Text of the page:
I really love a good cover, and highlights from the day’s festivities included a couple of those by two terrific bands: Tim Cintron Project hit me with a sideways cover of the Hall and Oates classic “I Can’t Go for That” and took a detour to “Funkytown,” and After Funk had Tara and me boogieing like mad with their groovy cover of Michael Jackson’s “Bad.”
Kendall Street Company, a six-piece fusion band, really brought the jams with exceptional sax, keys, and acoustic and electric guitars, kept us grooving with always sunny vibes as the day cooled into evening. I want to hear more of the rich sound this Virginia-based band delivers.
Wow! John Ferrara and Seth Moutal played a set which can only be described as sublime. Ferrara from Consider the Source, one of the best bass-players I have ever seen, has super-human musical chops, and I was stunned to witness Seth Moutal’s ability to play drums at the same level of excellence. Melody from rhythm instruments, yes af! This more human than human duo played a set of songs which turned from Middle Eastern tabla-like sounds into Radiohead soundscapes on a dime.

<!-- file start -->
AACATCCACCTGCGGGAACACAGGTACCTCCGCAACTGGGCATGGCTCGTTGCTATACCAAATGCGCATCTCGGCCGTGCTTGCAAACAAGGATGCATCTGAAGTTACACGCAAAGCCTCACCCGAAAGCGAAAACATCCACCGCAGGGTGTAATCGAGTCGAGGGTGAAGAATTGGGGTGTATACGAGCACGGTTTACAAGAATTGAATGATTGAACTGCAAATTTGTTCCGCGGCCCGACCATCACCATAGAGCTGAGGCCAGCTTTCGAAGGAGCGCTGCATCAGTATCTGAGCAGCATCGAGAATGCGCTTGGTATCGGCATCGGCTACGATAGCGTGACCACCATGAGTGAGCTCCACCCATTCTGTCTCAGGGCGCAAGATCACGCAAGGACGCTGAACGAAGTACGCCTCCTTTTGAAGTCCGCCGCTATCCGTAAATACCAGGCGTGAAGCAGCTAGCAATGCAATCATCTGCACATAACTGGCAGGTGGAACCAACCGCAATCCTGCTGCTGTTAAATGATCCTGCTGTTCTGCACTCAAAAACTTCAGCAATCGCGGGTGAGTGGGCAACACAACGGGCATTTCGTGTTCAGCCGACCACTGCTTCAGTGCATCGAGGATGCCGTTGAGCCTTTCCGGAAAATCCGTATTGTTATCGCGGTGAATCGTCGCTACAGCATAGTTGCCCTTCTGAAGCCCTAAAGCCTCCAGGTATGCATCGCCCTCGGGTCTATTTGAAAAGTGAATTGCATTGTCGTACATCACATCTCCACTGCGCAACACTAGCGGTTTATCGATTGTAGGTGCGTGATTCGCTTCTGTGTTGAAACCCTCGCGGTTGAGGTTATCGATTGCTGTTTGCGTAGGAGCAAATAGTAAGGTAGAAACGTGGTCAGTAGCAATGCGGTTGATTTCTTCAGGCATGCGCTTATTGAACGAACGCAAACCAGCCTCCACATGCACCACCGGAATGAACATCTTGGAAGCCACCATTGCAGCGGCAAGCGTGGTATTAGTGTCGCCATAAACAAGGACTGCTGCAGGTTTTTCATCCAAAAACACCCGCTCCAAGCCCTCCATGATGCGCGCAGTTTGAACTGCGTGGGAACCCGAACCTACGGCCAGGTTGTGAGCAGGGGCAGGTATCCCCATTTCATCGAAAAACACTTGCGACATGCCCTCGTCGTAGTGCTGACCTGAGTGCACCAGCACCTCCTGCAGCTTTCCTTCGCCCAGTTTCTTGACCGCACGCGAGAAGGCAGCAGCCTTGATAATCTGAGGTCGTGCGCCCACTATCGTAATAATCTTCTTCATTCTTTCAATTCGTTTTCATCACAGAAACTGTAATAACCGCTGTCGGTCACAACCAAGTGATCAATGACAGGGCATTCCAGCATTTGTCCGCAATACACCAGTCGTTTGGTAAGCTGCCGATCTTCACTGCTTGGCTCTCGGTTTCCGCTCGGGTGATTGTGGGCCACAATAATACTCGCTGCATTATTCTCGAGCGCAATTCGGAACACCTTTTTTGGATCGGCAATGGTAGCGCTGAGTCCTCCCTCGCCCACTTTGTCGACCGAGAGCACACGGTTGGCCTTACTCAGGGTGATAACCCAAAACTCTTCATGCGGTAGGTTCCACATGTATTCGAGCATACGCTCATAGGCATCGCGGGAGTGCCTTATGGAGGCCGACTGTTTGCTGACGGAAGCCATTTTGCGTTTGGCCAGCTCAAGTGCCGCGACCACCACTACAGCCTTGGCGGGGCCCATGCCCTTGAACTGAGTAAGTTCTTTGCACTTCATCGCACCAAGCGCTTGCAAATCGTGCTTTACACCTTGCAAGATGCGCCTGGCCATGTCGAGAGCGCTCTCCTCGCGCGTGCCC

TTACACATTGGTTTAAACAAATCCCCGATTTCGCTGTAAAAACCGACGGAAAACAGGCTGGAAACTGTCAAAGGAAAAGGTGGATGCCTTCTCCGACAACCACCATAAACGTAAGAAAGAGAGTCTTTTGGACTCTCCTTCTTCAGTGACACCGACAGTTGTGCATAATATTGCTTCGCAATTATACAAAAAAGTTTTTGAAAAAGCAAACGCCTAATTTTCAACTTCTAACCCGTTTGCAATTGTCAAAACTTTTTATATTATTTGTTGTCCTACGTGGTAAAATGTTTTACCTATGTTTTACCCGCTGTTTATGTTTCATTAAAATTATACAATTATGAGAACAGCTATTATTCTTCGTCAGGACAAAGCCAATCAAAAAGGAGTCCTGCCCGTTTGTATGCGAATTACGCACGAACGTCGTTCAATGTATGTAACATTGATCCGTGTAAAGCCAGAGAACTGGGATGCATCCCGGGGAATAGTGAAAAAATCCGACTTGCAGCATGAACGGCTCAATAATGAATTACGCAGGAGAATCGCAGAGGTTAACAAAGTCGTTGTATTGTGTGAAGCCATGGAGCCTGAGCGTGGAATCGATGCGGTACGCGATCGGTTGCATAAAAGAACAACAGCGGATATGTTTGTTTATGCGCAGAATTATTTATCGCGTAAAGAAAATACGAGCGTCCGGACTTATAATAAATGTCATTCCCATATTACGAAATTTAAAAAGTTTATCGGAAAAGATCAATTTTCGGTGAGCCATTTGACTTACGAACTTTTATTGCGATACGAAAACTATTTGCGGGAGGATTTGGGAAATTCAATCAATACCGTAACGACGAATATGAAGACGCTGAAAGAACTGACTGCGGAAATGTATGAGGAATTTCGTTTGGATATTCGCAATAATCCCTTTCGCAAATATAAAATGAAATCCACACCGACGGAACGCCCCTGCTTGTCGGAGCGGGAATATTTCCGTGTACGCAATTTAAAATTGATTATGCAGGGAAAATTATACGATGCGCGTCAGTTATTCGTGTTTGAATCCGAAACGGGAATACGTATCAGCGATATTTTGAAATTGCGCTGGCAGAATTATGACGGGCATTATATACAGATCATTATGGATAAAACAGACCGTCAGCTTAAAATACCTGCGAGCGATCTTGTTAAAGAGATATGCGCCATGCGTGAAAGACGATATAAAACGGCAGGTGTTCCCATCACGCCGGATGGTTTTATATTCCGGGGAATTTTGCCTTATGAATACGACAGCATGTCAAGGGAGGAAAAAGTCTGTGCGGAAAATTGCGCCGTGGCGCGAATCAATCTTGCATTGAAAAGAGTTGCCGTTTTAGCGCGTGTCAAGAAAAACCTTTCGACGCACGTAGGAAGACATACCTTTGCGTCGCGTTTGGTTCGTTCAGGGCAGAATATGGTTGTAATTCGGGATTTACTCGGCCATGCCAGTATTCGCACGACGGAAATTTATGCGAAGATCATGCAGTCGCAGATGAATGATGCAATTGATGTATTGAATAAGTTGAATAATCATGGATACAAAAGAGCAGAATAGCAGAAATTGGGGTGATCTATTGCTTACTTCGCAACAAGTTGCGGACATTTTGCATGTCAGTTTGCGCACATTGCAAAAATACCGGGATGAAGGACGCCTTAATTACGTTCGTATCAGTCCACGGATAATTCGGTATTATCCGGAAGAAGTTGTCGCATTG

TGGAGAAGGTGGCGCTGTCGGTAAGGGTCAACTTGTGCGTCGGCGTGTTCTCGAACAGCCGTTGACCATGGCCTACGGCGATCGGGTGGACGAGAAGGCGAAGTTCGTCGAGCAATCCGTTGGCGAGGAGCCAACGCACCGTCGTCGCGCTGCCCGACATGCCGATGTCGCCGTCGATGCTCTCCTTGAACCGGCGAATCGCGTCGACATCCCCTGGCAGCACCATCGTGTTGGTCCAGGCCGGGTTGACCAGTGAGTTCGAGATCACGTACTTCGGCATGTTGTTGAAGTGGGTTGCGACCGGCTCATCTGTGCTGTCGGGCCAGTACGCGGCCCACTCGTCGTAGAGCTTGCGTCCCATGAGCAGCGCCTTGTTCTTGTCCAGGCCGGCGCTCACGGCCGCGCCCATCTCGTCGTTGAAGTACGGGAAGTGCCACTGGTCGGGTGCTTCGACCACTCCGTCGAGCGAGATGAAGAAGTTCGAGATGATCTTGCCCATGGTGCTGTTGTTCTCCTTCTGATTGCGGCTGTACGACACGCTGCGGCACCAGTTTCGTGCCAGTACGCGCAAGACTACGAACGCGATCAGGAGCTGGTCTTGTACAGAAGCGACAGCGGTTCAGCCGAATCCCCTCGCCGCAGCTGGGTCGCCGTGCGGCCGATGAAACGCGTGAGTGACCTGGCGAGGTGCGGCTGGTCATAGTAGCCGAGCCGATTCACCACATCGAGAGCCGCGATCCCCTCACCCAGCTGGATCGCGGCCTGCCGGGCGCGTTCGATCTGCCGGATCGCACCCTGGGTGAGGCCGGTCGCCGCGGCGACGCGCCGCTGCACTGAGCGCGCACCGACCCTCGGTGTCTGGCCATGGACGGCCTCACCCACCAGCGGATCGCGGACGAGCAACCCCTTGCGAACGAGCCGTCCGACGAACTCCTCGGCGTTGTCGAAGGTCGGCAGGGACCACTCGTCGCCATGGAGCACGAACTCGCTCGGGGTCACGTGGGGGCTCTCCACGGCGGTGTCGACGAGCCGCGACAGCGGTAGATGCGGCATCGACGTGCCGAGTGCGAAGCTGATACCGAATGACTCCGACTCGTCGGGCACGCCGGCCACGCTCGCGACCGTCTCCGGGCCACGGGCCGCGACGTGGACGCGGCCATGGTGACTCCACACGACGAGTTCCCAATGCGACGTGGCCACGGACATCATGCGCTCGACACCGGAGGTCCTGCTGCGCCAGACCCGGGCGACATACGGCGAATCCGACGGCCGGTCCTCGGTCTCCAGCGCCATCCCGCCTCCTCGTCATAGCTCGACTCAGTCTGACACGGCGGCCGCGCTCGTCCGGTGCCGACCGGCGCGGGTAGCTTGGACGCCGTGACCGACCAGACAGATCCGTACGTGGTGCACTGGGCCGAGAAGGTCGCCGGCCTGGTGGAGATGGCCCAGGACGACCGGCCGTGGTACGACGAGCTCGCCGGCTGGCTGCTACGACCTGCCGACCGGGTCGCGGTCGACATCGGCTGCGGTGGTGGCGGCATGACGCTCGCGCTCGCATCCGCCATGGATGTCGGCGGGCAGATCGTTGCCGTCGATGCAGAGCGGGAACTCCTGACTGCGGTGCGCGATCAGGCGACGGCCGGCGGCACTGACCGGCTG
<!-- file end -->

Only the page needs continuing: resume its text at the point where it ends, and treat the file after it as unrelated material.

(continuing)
The feeling that I had found home really settled in with me as the first Litz set of the weekend opened with “A Little Help from my Friends,” and I was right back under that pavilion the last night of the last Mad Tea Party Jam. The kind vibes and one big happy family feel of this festival already had me there, and this was just confirmation that everyone here was picking up right where MTPJ left off. Kudos to Nick Thrasher, drummer extraordinaire and one of the coolest people in the scene, for slipping bits of jamtronica into the ever-growing Litz repertoire. I left their set happy that we had a whole ‘nother night of Litz on the horizon.